In the first article of this three-part series discussing how law firms can leverage a lease event as a catalyst for change, we identified disruptors transforming the law firm office. In part two, we explore the best practices forward-thinking firms are embracing.
Law firm design has functioned on essentially the same model for the last 100 years. What do you think of when you picture a law firm? You probably imagine a large office replete with dark, paneled wood and quiet spaces, dim hallways, administrative support stationed one per attorney, custom desks supporting previous generations of attorneys, desktops overloaded with paper, outdated kitchen areas, offices without windows and large conference rooms as the only form of a communal space.
The traditional law office restricts opportunities for learning, mentoring and engagement and appeals to neither new talent nor next-generation clients. As the industry shifts, so must the workplace. To support transformational shifts, progressive firms are creating new workplaces with seven key design criteria in mind: right-sizing, healthy workplaces, mobility support, futureproofing, curating experience, technology integration and messaging.
Right-size. Work Design Magazine notes, “Using space efficiently will become increasingly important to maximize company assets while offering flexible environments that meet the needs of permanent office inhabitants and mobile workers alike.” Every square foot is important. Eliminating libraries and unnecessary paper storage can be key to increased efficiency. Gensler notes that firms can decrease their total space by 15-40% through strategies including “universal office sizes, wall-less offices and mobility programs,” and still increase headcount. Colliers’ recent report concurs, citing a 6% reduction in space allocation for legal professionals in just the past 18 months. However, where law firms are moving to new premises, or renewing in place, the reduction in footprint can be greater. While greater economies of scale are achieved by some firms, the reduction in footprint is typically in the range of 10-20%. With the growing adoption of Legal Process Outsourcing (LPO), remote workers can result in cost savings on the cost of physical space — usually the second highest expense for a law firm.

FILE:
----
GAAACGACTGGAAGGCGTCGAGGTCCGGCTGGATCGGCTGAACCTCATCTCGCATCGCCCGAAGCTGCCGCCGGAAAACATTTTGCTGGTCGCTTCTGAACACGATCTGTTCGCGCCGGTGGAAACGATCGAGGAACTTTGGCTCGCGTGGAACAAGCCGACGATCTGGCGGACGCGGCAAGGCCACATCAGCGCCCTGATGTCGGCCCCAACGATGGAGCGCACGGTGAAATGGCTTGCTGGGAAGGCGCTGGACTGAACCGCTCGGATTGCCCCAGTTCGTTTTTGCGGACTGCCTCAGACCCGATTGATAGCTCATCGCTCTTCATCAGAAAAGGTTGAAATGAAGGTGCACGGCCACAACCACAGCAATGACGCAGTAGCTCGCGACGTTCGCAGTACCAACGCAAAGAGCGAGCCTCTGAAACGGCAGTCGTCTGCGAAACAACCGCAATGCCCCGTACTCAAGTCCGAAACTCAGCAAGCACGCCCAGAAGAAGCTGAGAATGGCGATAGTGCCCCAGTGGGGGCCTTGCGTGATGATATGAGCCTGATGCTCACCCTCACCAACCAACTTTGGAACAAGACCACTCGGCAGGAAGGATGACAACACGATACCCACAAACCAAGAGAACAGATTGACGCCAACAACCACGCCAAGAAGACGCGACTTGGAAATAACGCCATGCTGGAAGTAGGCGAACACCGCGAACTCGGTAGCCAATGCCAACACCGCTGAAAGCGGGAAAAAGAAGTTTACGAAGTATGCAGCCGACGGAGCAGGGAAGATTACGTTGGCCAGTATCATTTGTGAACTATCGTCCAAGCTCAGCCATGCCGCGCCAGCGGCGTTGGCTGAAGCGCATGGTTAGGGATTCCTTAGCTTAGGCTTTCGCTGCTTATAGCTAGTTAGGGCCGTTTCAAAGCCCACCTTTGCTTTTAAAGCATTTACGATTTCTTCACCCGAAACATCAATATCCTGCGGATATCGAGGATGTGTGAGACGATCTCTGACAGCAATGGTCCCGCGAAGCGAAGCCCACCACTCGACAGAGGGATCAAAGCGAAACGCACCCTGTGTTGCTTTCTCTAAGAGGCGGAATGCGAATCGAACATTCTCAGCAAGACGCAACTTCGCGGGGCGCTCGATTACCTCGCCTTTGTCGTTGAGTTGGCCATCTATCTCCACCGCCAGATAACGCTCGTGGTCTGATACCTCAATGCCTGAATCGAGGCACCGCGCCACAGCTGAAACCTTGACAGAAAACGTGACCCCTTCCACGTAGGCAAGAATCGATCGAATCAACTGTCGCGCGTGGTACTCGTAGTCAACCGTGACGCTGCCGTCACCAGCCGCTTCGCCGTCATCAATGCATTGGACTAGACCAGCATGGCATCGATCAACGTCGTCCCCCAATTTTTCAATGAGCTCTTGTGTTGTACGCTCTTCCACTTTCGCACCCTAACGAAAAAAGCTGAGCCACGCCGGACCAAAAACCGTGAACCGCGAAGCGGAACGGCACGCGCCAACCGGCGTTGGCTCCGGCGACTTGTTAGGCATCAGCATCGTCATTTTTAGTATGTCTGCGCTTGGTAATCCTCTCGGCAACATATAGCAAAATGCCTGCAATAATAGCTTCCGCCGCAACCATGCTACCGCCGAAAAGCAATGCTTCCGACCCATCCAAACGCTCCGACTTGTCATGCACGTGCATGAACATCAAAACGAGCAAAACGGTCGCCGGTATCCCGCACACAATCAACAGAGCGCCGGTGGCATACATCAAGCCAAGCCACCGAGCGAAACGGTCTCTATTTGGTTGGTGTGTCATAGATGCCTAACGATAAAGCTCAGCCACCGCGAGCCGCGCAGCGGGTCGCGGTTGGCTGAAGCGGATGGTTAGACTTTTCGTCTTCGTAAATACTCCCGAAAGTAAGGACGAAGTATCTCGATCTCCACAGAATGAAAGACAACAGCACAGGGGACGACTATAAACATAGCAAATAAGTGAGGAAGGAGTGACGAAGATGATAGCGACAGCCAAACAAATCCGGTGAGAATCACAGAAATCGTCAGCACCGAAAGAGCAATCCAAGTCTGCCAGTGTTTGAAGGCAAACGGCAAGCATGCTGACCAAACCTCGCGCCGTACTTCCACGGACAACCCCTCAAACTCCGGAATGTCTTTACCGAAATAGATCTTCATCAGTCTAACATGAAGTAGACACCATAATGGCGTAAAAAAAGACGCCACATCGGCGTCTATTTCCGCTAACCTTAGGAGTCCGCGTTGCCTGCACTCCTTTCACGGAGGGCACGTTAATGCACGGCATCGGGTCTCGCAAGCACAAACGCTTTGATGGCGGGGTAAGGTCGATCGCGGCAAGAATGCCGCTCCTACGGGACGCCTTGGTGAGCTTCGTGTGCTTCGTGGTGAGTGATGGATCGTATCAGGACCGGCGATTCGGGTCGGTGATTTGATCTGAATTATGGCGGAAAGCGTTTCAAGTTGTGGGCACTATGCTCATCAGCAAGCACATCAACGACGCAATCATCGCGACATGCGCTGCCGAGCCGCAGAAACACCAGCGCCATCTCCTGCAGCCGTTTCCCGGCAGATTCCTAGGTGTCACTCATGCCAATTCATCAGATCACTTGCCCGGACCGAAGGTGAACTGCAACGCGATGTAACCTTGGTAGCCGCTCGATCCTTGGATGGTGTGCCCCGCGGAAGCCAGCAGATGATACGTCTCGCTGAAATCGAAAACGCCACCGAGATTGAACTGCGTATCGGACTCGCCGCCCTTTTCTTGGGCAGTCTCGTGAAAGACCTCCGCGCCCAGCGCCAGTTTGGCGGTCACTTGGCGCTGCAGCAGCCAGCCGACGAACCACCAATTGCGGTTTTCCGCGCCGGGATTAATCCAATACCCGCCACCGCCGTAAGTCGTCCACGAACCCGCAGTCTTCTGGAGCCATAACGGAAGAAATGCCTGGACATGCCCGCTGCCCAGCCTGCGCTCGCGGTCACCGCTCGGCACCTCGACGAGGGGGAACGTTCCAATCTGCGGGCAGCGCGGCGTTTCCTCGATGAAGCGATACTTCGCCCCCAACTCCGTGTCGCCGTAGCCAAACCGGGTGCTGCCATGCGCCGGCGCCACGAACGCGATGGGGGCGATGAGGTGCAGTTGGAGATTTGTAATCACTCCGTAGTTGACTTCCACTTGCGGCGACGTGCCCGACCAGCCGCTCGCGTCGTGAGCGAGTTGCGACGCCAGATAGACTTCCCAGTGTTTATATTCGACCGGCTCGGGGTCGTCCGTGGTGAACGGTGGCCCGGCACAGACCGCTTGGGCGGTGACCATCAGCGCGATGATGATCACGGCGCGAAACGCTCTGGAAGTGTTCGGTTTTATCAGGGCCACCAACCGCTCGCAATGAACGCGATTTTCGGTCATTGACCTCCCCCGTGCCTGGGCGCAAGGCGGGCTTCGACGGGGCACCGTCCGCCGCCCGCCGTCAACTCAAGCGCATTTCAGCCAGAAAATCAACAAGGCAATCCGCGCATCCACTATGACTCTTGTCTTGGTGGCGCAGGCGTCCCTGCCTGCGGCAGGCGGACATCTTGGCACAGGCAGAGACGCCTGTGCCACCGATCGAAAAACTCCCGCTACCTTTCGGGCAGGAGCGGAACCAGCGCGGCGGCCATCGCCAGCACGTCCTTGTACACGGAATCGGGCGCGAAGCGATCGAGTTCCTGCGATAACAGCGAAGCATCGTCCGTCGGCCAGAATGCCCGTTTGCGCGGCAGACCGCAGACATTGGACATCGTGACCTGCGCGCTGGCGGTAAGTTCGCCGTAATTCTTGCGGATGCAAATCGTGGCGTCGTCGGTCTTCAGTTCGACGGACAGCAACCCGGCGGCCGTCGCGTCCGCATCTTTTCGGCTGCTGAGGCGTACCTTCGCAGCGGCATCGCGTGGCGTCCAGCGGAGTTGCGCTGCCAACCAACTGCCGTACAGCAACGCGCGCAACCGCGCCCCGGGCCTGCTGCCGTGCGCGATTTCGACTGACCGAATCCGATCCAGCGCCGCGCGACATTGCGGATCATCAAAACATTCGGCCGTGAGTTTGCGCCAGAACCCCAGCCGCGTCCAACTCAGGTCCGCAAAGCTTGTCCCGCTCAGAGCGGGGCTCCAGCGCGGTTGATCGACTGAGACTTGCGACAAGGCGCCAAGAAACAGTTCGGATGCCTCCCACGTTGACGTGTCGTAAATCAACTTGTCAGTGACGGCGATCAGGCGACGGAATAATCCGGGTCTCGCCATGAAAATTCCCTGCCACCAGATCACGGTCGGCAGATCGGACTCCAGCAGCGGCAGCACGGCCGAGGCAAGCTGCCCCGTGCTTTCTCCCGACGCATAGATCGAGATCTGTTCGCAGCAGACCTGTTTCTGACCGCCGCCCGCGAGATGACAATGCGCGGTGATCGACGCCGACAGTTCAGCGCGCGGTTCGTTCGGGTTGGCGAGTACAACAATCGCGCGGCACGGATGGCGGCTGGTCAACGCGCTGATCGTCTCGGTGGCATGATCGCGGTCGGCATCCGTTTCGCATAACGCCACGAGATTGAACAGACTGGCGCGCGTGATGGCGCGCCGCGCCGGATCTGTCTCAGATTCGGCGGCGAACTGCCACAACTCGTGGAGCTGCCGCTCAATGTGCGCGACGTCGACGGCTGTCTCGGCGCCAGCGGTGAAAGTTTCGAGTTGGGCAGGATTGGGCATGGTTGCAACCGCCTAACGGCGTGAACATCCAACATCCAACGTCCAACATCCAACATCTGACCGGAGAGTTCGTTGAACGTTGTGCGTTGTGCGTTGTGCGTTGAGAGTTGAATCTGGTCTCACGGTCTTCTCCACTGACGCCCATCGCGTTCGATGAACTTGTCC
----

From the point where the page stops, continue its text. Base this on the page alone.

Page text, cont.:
Healthy Work Environments. A workplace designed to intentionally support human performance is key to engagement, productivity and cognition. Over the past decade, organizations such as the International WELL Building Institute have rigorously researched the impact of the built environment on health, focusing on air, water, nourishment, light, fitness, comfort and mind.
Recently, Nelson Worldwide explored design strategies specific to supporting wellness in the legal industry. Significant recommendations include providing daylight and views for everyone, good air quality, biophilic design features that incorporate natural materials, plants and organic shapes and patterns. Additionally, sit-to-stand desks, inspiring stairways and “active design” principles can be applied to encourage movement. Finally, providing choices through a variety of spaces supports concentration, restoration, connection, learning and collaboration.
Supporting Mobility. Today’s workforce wants the ability to work from anywhere, and when they come into the office, they like the wide variety of work environments mentioned above. As a Gensler report notes, “Mobility is about options, not giving up their desks.” Mobile technology enables employees to move easily from private offices to casual meeting spaces to in-office cafes and dining areas, facilitating collaboration with clients and coworkers. Robust technology tools and platforms can offer attorneys and staff options for working from home, satellite offices and other workplaces. But enabling remote, mobile work must be seen as just one option in a set of options. Working together physically, at least part of the time, is still essential to drive innovation, processing information and knowledge transfer.
Futureproofing. Given the costs of real estate and the length of many leases, a successful workplace strategy must serve today’s needs while minimizing barriers to meeting future needs in this rapidly evolving industry. Multi-purpose, reconfigurable rooms are key to achieving design efficiency. Universal offices — offices that can be used as private workspaces and small meeting rooms — provide agility as firms accommodate both company and client needs.